Thats what Im talking about.
"Roland TR-808 drum machine" by Eriq at Dutch Wikipedia. Licensed under CC BY-SA 3.0 via Wikimedia Commons.


Next up: 808, a film about the Roland TR-808 Rhythm Composer drum machine. Without it, Afrika Bambaataa's "Planet Rock" and Marvin Gaye's "Sexual Healing" wouldn't exist—or they'd exist in forms that wouldn't have gone on to inspire so many other R&B, hip-hop, and electronic artists to take a walk on the wildly synthetic side. The Japanese trio Yellow Magic Orchestra (featuring future Oscar-winning composer Ryuichi Sakamoto) built their entire sound around it, Manchester duo 808 State took their name from it, and Kanye West squeezed an album title and a guiding aesthetic out of it (2008's 808s & Heartbreak). I love a good history-of-an-instrument documentary, so here's hoping this one's at least half as compelling as Theremin: An Electronic Odyssey, which is pretty much the master of the form.  

Due to a snafu, this post didn't go up last week as planned, and there are no more screenings of 808, which played twice, but if you happen to be in England on June 7, it plays Sheffield Doc/Fest on that date.

As far as word of mouth goes—I rely on it heavily during SIFF—friends had good things to say about Tab Hunter Confidential, which screened with the actor, matinee idol, and John Waters favorite in attendance. I was unable to track down release dates for For Grace and Tab Hunter, but I'm sure these films will return to Seattle in some way, i.e. if not a theatrical run, then via streaming services.

As for Best of Enemies, which revisits the televised 1968 debates between liberal author Gore Vidal and conservative editor William F. Buckley, Jr., it's a production of ITVS, the engine that powers Independent Lens, so expect a PBS broadcast sometime after the theatrical release on July 31 (Seattle venue TBA). Co-directors Robert Gordon and Morgan Neville (Oscar winner for 20 Feet from Stardom) do a great job at staying out of the way of their famously well spoken subjects, making for one of my favorite films of the fest so far.


Find more films, reviews, synopses, and other fest info in SIFF Notes.

Friday, September 26, 2014

Quasi-Fictional Documentary 20,000 Days on Earth Imagines 24 Hours in the Life of Nick Cave

nick_and_kylie.jpg
Nick Cave and passenger Kylie Minogue had a left-field hit with the duet "Where the Wild Roses Grow" from his 1996 album Murder Ballads.
This is the full text of my Stranger review (find the short version here).

On the basis of his idiosyncratic discography, a conventional documentary
about Nick Cave would come as a surprise—and a disappointment. Fortun-
ately, co-directors Ian Forsyth and Jane Pollard tossed the biographical in-
struction manual in the trash and started fresh. If anything, 20,000 Days on Earth—the figure represents Cave's age on the day depicted in the film—plays like a living scrapbook. Those expecting the filmmakers to check off the usual boxes on the way from birth to adulthood best get their kicks elsewhere, because they won't find much of that sort of thing here.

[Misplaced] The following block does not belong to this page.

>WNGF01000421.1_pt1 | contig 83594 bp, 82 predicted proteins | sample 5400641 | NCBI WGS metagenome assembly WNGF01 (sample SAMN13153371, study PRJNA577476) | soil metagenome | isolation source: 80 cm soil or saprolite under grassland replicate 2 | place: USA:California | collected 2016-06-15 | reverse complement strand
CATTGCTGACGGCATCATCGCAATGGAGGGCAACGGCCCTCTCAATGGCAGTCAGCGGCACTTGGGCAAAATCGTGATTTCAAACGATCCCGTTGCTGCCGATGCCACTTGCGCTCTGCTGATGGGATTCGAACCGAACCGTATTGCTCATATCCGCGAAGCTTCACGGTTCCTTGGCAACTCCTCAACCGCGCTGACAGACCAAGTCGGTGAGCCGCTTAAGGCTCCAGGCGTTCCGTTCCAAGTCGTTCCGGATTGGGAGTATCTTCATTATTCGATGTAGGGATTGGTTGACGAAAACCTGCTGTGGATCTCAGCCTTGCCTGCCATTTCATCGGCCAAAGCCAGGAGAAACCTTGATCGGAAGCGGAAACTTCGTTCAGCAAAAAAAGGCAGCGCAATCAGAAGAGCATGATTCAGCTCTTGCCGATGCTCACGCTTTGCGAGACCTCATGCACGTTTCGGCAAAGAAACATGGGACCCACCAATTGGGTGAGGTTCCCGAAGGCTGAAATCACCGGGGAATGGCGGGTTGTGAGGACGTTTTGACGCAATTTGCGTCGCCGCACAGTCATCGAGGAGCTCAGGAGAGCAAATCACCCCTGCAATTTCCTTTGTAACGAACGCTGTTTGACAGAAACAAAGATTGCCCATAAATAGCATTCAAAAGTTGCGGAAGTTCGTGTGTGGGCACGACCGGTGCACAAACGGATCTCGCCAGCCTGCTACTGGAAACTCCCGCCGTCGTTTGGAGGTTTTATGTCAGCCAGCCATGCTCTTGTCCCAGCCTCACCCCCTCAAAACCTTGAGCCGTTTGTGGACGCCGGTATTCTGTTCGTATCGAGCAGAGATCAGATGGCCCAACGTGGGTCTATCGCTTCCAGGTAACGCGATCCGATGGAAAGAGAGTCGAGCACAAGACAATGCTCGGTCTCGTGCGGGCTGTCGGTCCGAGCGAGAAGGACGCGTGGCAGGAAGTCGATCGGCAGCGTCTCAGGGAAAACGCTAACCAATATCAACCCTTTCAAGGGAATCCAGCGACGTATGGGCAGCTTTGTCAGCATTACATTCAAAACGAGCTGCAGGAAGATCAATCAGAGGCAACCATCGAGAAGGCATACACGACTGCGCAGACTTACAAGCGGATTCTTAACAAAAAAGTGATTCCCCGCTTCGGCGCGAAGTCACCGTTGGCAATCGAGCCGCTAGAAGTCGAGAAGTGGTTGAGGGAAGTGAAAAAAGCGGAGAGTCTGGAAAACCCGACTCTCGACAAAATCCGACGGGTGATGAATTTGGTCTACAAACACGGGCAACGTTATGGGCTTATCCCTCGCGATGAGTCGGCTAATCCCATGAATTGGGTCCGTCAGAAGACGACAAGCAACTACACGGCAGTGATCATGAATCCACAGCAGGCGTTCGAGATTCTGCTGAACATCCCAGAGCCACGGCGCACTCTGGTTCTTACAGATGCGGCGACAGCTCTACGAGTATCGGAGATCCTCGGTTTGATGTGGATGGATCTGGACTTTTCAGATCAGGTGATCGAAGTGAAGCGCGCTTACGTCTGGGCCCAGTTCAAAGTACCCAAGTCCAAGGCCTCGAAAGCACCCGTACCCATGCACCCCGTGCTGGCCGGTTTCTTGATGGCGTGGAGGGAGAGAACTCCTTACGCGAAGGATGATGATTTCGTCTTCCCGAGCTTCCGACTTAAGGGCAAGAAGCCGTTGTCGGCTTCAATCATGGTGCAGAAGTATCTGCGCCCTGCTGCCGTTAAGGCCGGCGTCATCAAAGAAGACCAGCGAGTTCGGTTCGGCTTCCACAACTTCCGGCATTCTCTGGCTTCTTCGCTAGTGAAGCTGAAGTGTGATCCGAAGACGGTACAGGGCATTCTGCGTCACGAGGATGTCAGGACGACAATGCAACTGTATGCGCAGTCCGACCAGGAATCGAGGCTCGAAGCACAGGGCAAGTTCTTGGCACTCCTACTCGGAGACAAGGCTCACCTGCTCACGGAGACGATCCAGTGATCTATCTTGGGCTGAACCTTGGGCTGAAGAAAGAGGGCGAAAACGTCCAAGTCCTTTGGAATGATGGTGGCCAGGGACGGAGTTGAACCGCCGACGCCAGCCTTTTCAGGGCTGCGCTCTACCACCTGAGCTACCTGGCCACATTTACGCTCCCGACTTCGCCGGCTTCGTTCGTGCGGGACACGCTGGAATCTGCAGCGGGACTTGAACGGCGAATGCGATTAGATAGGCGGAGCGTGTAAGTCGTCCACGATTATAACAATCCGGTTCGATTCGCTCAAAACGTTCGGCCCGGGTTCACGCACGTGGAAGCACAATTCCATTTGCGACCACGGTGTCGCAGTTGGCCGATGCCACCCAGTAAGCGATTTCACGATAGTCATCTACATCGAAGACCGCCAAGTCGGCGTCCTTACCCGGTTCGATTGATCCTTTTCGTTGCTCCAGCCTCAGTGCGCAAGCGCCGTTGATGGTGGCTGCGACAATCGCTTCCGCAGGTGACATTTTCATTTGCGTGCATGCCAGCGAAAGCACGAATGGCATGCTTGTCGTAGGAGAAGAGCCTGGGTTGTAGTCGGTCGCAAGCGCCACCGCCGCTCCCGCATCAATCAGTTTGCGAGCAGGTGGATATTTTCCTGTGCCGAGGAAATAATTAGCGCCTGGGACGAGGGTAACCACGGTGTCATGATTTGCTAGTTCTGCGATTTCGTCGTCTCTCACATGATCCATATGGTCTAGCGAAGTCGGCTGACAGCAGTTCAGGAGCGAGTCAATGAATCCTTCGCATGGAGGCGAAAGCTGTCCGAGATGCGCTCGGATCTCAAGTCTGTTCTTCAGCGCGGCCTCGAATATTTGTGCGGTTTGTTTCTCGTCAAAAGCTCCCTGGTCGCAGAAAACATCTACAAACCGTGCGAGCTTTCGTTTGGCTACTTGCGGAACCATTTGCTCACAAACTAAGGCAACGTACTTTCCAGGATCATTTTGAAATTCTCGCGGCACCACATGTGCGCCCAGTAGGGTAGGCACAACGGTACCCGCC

Cave narrates the entire thing as himself—or the glamorized version he chooses to present on screen (he never appears in jeans and t-
shirts, but rather black suits and extravagant gold jewelry). Since he worked closely with the London filmmakers, he's a collaborator as much
as a subject. In the film, which opens today at The Grand Illusion, he writes, records, and performs songs from 2013's Push the Sky Away with his band, the Bad Seeds, including multi-instrumentalist and magnificent beardo Warren Ellis. "Mostly I write," says Cave, an Australian who calls England home, "tapping and scratching away day and night sometimes."

Cave and Minogue reinvent Lee Hazlewood and Nancy Sinatra for the grunge era.

The directors blend observational material with staged conversations,
most of which take place in the confines of a car. That might not qualify
as fiction, but it isn't exactly non-fiction either—or it isn't the way direct-
cinema pioneers, like Albert and David Maysles or Frederick Wiseman, have defined that term through their work. These quasi-surrealistic se-
quences with psychoanalyst Darian Leader (unbilled), actor Ray Win-
stone, guitarist Blixa Bargeld, and Cave's one-time duet partner Kylie Minogue yield intriguing insights about his past (childhood in Wangaratta), present (life in Brighton), joys (performing) and fears (losing his memory).

The unconventional structure represents a major blessing and a minor curse. At times, Cave's narration becomes obtuse, but he tends to dial it back whenever the atmosphere starts to get too close. His humorous and heartfelt commentary about a collection of archival photographs, for in-
stance, highlights his skills as a raconteur (they include black-and-white snapshots of his pre-Bad Seeds outfits, the Boys Next Door and the Birth-
day Party). Erik Wilson's exquisite cinematography—marked by dramatic lighting and elegantly framed compositions—is the crowning touch.

My favorite part: Cave lounging on a couch with his twins (Earl and Arthur), eating pizza, bathed in the glow of a TV set. The staging suggests that they're watching a wacky comedy or a classic western, but this is a man who's written songs about dead babies ("The Firstborn Is Dead") and electrocutions ("The Mercy Seat"). When Al Pacino's immortal line arrives, the faces of father and sons light up as they speak along in unison, "Say hello to my little friend!" It's a quintessential Nick Cave moment.


20,000 Days opens today at the Grand Illusion. Image from Drafthouse Films.